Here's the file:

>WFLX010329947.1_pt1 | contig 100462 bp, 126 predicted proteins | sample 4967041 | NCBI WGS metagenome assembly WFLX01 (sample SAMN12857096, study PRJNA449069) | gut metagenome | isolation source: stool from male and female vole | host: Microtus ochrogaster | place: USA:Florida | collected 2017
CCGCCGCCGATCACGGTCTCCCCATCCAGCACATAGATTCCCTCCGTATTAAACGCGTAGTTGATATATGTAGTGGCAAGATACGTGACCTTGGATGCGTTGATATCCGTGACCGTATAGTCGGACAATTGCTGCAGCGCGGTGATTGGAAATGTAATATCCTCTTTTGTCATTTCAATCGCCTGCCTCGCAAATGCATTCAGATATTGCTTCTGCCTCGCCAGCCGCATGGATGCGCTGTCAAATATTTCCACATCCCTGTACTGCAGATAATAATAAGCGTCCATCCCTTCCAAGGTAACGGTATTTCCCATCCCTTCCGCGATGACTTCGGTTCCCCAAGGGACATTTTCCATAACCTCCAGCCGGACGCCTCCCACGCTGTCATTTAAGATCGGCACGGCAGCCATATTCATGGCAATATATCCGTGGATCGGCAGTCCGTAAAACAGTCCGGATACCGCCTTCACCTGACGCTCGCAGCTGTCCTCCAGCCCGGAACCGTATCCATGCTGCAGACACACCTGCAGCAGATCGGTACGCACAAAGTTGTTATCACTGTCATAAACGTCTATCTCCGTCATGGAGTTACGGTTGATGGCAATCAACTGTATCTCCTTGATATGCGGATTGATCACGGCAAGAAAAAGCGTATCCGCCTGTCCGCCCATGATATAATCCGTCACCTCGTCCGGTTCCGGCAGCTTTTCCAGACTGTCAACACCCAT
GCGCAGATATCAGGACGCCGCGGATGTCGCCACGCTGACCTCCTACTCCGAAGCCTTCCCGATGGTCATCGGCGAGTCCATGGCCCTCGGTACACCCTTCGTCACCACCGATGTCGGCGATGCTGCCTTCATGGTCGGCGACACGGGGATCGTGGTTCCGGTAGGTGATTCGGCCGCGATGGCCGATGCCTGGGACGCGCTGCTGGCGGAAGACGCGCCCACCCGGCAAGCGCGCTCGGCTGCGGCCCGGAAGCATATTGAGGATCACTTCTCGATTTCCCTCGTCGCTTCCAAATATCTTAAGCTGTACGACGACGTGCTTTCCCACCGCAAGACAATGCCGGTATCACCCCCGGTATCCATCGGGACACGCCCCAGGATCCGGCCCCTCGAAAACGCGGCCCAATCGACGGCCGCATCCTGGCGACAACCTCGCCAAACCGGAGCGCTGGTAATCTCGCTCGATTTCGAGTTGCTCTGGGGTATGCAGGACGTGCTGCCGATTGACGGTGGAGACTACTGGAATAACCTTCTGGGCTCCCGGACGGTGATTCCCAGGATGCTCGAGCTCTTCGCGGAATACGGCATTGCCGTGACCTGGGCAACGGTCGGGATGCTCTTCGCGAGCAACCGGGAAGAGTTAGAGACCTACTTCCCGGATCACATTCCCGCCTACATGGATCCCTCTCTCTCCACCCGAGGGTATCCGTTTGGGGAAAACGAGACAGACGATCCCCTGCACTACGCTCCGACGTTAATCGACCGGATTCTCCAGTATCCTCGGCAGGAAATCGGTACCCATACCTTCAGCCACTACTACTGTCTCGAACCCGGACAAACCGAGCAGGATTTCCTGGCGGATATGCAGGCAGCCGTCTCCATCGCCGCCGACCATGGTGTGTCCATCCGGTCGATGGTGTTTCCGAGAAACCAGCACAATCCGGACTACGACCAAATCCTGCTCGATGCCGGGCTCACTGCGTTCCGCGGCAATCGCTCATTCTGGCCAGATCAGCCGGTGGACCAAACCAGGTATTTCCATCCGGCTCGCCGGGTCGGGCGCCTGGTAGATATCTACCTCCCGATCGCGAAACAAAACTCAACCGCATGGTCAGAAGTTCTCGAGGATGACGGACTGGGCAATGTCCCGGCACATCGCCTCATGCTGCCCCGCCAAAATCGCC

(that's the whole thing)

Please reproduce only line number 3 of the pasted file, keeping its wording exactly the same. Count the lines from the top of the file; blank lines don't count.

GCGCAGATATCAGGACGCCGCGGATGTCGCCACGCTGACCTCCTACTCCGAAGCCTTCCCGATGGTCATCGGCGAGTCCATGGCCCTCGGTACACCCTTCGTCACCACCGATGTCGGCGATGCTGCCTTCATGGTCGGCGACACGGGGATCGTGGTTCCGGTAGGTGATTCGGCCGCGATGGCCGATGCCTGGGACGCGCTGCTGGCGGAAGACGCGCCCACCCGGCAAGCGCGCTCGGCTGCGGCCCGGAAGCATATTGAGGATCACTTCTCGATTTCCCTCGTCGCTTCCAAATATCTTAAGCTGTACGACGACGTGCTTTCCCACCGCAAGACAATGCCGGTATCACCCCCGGTATCCATCGGGACACGCCCCAGGATCCGGCCCCTCGAAAACGCGGCCCAATCGACGGCCGCATCCTGGCGACAACCTCGCCAAACCGGAGCGCTGGTAATCTCGCTCGATTTCGAGTTGCTCTGGGGTATGCAGGACGTGCTGCCGATTGACGGTGGAGACTACTGGAATAACCTTCTGGGCTCCCGGACGGTGATTCCCAGGATGCTCGAGCTCTTCGCGGAATACGGCATTGCCGTGACCTGGGCAACGGTCGGGATGCTCTTCGCGAGCAACCGGGAAGAGTTAGAGACCTACTTCCCGGATCACATTCCCGCCTACATGGATCCCTCTCTCTCCACCCGAGGGTATCCGTTTGGGGAAAACGAGACAGACGATCCCCTGCACTACGCTCCGACGTTAATCGACCGGATTCTCCAGTATCCTCGGCAGGAAATCGGTACCCATACCTTCAGCCACTACTACTGTCTCGAACCCGGACAAACCGAGCAGGATTTCCTGGCGGATATGCAGGCAGCCGTCTCCATCGCCGCCGACCATGGTGTGTCCATCCGGTCGATGGTGTTTCCGAGAAACCAGCACAATCCGGACTACGACCAAATCCTGCTCGATGCCGGGCTCACTGCGTTCCGCGGCAATCGCTCATTCTGGCCAGATCAGCCGGTGGACCAAACCAGGTATTTCCATCCGGCTCGCCGGGTCGGGCGCCTGGTAGATATCTACCTCCCGATCGCGAAACAAAACTCAACCGCATGGTCAGAAGTTCTCGAGGATGACGGACTGGGCAATGTCCCGGCACATCGCCTCATGCTGCCCCGCCAAAATCGCC